dc.identifier.apacitation Bailey, N. (1993). <i>A critical evaluation of organisations attempting to increase the number of chartered accountants from the black community in South Africa</i>. (Thesis). University of Cape Town ,Faculty of Commerce ,College of Accounting. Retrieved from http://hdl.handle.net/11427/17343 en_ZA
dc.identifier.chicagocitation Bailey, Nadine. <i>"A critical evaluation of organisations attempting to increase the number of chartered accountants from the black community in South Africa."</i> Thesis., University of Cape Town ,Faculty of Commerce ,College of Accounting, 1993. http://hdl.handle.net/11427/17343 en_ZA
dc.identifier.vancouvercitation Bailey N. A critical evaluation of organisations attempting to increase the number of chartered accountants from the black community in South Africa. [Thesis]. University of Cape Town ,Faculty of Commerce ,College of Accounting, 1993 [cited yyyy month dd]. Available from: http://hdl.handle.net/11427/17343 en_ZA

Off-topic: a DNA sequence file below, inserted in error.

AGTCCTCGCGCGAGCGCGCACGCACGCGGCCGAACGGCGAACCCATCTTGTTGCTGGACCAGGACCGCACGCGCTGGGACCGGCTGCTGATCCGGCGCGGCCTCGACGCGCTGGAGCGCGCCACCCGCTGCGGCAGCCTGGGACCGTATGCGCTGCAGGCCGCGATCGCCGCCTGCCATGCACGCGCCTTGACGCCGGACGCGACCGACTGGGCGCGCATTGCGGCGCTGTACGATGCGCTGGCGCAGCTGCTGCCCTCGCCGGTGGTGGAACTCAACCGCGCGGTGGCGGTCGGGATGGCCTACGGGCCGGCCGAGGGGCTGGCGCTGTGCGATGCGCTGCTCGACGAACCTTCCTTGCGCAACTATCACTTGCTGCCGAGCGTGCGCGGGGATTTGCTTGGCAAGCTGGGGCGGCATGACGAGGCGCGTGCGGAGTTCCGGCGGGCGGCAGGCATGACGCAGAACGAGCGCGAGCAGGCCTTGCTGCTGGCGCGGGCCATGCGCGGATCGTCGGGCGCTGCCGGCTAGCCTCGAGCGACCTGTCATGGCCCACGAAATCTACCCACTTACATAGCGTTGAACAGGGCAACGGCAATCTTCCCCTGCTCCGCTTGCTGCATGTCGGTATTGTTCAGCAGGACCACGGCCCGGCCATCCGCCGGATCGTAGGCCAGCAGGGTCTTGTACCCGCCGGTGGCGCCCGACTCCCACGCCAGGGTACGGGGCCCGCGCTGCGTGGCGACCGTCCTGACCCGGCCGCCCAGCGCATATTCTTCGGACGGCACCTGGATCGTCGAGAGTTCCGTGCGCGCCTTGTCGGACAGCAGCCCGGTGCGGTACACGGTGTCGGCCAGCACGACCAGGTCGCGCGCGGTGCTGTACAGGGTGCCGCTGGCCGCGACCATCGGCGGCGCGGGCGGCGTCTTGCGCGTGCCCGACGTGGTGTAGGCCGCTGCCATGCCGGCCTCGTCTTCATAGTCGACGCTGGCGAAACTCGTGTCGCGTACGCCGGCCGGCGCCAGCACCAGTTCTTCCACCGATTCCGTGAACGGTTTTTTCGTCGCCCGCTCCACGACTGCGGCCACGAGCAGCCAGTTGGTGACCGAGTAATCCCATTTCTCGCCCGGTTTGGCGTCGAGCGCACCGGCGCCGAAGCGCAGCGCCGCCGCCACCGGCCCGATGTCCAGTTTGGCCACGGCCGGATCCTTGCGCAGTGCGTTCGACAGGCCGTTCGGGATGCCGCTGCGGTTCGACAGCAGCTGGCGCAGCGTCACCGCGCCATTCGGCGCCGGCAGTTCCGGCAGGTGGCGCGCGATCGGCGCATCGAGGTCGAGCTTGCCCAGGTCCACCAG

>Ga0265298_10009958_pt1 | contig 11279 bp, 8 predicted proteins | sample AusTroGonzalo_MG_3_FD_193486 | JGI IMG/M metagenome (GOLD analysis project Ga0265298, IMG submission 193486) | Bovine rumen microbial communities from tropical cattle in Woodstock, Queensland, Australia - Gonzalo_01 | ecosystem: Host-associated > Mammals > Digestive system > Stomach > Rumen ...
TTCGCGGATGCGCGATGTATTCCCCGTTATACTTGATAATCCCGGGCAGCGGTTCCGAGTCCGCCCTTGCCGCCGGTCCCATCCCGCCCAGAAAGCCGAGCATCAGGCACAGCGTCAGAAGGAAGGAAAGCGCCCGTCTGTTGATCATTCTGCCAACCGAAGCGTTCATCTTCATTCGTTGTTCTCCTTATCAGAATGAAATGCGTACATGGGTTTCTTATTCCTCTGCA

dc.identifier.ris TY - Thesis / Dissertation AU - Bailey, Nadine AB - The research problem addressed in this research is the shortage of qualified chartered accountants from the black community in South Africa. This research attempts to identify what factors have resulted in this shortage, what efforts are being made to address this imbalance by which organisations and what factors could be considered as critical to the success of organisations, programmes and/or individuals. The study consists of a literature review and a three stage survey. Qualified black accountants and representatives of educational and other relevant organisations responded to questionnaires or were interviewed. The study is descriptive and exploratory in nature. Results indicate common trends amongst individual accountants and the opinions and experiences of organisations, rather than quantifiable data. The initial survey highlighted issues which have historically contributed to the shortage of black accountants, including awareness and perception of the profession, institutions, structures, racism, financial, macro and micro societal and educational factors. Educational factors were focused on for the remainder of the research. The literature review examined research in the areas of academic support programmes, cognition, learning and education and accounting education. Needs assessment, organisational objectives, educational methodology and evaluation were highlighted as potentially important factors in academic support programme design. The final section of the research drew on the practical experiences of support organisations and qualified accountants. The factors identified in the literature review appeared to be evident in most programmes. The group of qualified accountants participating in the study had not, however, participated in educational interventions by organisations, so the effectiveness of the hypothesized success factors could not be adequately assessed. Other issues which were identified in the study, and which are suggested for further research, were participation in facilitated or informal study groups, issues related to bilingualism and language and the importance of the locus of control over, and location of responsibility for, learning. The results indicate certain trends and commonalities which could guide further study, but the small population and sample size, and low response rates limit the generalisability of the results. Although the results are inconclusive as to the effectiveness of support organisations, a number of implications of the study for the short and long term, as well as suggestions for future research, can be made. DA - 1993 DB - OpenUCT DP - University of Cape Town LK - https://open.uct.ac.za PB - University of Cape Town PY - 1993 T1 - A critical evaluation of organisations attempting to increase the number of chartered accountants from the black community in South Africa TI - A critical evaluation of organisations attempting to increase the number of chartered accountants from the black community in South Africa UR - http://hdl.handle.net/11427/17343 ER - en_ZA